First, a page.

Entanglement generation using molecular spin-qubits


With the rapidly growing interest in quantum technologies, different physical systems are being tested in parallel as potential platforms for quantum information processing (QIP). Although most current commercial efforts are being put in quantum computing based on superconducting circuits and quantum communications based on photons, quantum two-level systems based on spin states, known as “spin qubits”, have also proven to be a promising platform, since they offer the possibility of solid state devices. In recent years, spin qubits embodied by molecular nanomagnets (in short molecular spin qubits) have gained attention by both Physicists and Chemists, because their spin Hamiltonian can be tuned both physically and chemically with a high degree of sophistication and at a relatively low cost.

A key step towards practical QIP using molecular spin qubits is to generate a maximally entangled state between at least two spin qubits. Indeed, quantum entanglement is a fundamental resource of quantum information processing. Like every manipulation of quantum states, generating entanglement requires solving a trade-off between two contradictory requirements: (a) isolating the qubits from the environment to preserve a long quantum coherence time and (b) coupling the qubits to our external stimuli to allow a short operational gating time. For obtaining reliable entanglement, the coherence time must vastly exceed the gating time. More generally speaking another desidered feature is to have simple and distinguishable physical ways to implement each distinct logical operation, whether this is a single-qubit gate or a two-qubit gate. For us, in practice, this meant distinguishable single-qubit transitions and a switchable operating qubit space to activate two-qubit rotations.

In our paper Electrical two-qubit gates within a pair of clock-qubit magnetic molecules DOI [10.1038/s41534-022-00647-8], we proposed a scheme of two-qubit entanglement gate in a molecular spin-qubit candidate [Ho(W5O18)2]9- (in short HoW10). While this work is theoretical, we have demonstrated the proposed scheme both quantitatively and qualitatively. This is, to we aimed not only to circumvent the above listed contradiction between the requirements for entanglement generation but also to provide detailed experimental guidelines for its practical implementation.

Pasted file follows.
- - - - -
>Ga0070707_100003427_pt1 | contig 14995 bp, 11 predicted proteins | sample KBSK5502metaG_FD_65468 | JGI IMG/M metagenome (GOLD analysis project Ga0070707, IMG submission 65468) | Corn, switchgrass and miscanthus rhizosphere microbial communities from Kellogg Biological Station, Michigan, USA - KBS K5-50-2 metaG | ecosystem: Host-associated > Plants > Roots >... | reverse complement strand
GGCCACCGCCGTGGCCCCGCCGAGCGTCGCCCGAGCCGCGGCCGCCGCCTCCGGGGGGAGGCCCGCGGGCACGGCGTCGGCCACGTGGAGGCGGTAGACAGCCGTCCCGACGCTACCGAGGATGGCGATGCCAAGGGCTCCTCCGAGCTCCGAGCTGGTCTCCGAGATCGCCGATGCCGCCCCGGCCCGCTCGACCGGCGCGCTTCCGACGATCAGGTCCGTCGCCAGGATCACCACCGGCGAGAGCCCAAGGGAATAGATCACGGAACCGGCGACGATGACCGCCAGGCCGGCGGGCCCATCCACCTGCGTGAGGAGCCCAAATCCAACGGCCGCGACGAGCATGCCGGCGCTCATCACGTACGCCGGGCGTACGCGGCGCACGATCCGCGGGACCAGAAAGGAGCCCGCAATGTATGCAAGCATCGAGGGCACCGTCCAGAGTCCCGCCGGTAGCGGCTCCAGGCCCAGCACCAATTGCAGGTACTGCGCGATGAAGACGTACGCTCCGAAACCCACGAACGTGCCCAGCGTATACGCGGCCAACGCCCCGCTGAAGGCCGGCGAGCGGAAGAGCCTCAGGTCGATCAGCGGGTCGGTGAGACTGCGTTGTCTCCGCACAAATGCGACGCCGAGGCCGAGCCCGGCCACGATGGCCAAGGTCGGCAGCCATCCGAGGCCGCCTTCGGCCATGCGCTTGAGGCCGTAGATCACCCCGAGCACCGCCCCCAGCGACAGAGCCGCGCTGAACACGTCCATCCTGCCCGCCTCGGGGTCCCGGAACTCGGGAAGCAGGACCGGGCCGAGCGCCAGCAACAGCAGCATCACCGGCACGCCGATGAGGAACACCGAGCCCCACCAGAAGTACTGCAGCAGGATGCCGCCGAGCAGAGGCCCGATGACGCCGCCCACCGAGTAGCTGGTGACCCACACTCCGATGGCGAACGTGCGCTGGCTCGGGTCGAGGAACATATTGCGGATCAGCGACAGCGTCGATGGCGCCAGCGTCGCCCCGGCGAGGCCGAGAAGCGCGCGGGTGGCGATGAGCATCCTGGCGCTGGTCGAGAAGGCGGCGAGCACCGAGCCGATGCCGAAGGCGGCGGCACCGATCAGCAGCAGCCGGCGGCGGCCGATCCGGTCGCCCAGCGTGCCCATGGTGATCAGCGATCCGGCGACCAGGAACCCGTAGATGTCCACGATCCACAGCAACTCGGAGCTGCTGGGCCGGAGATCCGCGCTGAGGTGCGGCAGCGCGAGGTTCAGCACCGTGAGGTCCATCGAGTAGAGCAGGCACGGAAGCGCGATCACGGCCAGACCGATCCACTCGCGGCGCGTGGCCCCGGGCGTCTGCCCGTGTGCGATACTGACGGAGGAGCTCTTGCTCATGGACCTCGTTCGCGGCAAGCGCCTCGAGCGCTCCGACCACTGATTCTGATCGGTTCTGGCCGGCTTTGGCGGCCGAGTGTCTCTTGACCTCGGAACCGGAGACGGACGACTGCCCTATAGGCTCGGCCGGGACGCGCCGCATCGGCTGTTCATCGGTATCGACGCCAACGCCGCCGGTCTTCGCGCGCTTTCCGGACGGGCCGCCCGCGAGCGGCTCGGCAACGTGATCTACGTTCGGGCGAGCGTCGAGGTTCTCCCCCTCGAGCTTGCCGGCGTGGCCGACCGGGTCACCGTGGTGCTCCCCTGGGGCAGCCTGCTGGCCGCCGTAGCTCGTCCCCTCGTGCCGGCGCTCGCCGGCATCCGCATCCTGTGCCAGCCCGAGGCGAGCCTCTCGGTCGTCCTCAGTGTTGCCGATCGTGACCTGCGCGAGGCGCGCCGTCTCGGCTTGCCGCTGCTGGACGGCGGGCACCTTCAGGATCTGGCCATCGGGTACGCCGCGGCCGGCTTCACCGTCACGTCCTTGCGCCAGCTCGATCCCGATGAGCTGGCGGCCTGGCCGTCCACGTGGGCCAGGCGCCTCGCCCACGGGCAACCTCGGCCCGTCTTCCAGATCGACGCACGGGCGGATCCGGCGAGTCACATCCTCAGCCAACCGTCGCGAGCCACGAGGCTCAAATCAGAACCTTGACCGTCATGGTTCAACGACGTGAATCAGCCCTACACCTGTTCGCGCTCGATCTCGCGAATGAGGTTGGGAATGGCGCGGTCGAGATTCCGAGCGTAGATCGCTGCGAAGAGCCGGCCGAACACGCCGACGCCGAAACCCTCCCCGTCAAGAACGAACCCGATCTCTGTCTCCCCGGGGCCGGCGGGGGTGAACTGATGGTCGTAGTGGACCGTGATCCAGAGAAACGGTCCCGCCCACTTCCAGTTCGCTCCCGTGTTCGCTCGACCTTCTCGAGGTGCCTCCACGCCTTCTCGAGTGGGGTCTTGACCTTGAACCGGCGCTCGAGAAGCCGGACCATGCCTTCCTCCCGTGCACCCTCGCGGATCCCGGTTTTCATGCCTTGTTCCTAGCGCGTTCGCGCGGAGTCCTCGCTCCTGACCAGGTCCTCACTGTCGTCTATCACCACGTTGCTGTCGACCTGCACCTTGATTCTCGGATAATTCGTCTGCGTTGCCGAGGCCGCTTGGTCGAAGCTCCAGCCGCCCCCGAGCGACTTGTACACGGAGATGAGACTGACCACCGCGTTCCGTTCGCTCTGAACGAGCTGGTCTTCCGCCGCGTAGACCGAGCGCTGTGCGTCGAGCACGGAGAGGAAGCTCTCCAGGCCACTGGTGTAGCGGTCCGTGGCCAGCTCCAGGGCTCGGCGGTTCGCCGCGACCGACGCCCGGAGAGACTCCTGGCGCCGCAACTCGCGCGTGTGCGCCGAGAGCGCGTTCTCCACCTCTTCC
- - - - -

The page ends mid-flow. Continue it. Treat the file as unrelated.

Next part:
HoW10 is a polyoxometalate molecular anion whose spin-qubit dynamics are protected against magnetic noise at optimal operating points known as atomic clock transitions (CTs). However, for the same reason, they are insensitive to magnetic signals at those points. Moreover, the crystal unit cell contains two inversion-symmetry related HoW10 anions, which, when not at a CT, are coupled through weak dipolar interaction (Fig. a). In a recent collaborative work from our group on HoW10, experimental and theoretical study showed that one can achieve coherent control over the spin using an electric field pulse of modest strength to manipulate the CT frequency: Quantum coherent spin–electric control in a molecular nanomagnet at clock transitions DOI[10.1038/s41567-021-01355-4]. This is realized in practice due to a strong spin–electric coupling (SEC), which arises from intrinsic symmetry breaking, a soft and electrically polarizable environment of the spin carriers, and a spin spectrum that is highly sensitive to distortions. The inversion-symmetry in the crystal allows us to selectively address the spins of otherwise identical HoW10 molecules based simply upon the fact that they are pointing in opposite directions, and thus are distorted in different ways by an electric field. 

Two-qubit entanglement generation. (a) A weakly dipolar coupled HoW10--HoW10, (b) two-qubit Hilbert space in absence and presence of an E-field.ion

In pursuit of generating an entangled spins state using HoW10 with overcoming the necessary requirements, listed above, we took advantage simultaneously of the clock-transition phenomenon and of the E-field control of spins. 

As a preparatory step of our scheme, we determined decoherence times of single qubit for different magnetic fields (B-field) at different temperatures. This is to find optimal operational conditions, so that we don't lose the physical characteristic of qubit. Indeed, we found that moderate cooling (down to 2 or 3K) is expected to provide a long enough coherent time (above 25 microseconds, with a pulse sequence encoding a very general quantum logical operation taking about 7 microseconds). Then we moved on to fulfill the key requirements i.e., distinguishable transitions and a switchable operating qubit space. The former can be achieved by the electric field, and the latter by switching it off, in presence of dipolar interaction, i.e. operating at a magnetic field that is not exactly at the CTs (Fig. b). We gave the details (temperature, magnitude of electric and magnetic fields, pulse sequences for a few example quantum circuits) for the physical implementation of our proposal using Electron Paramagnetic Resonance (EPR). 

We hope that the work presented in our paper will serve to further stimulate the research in the field of molecular spin-qubits. In any case, it brings us a step closer to making a realistic molecular spin qubit based quantum processor. But it also opens new questions, such as scalability for considering more than two qubits and how to perform error correction to finally achieve fault-tolerant quantum computing. 

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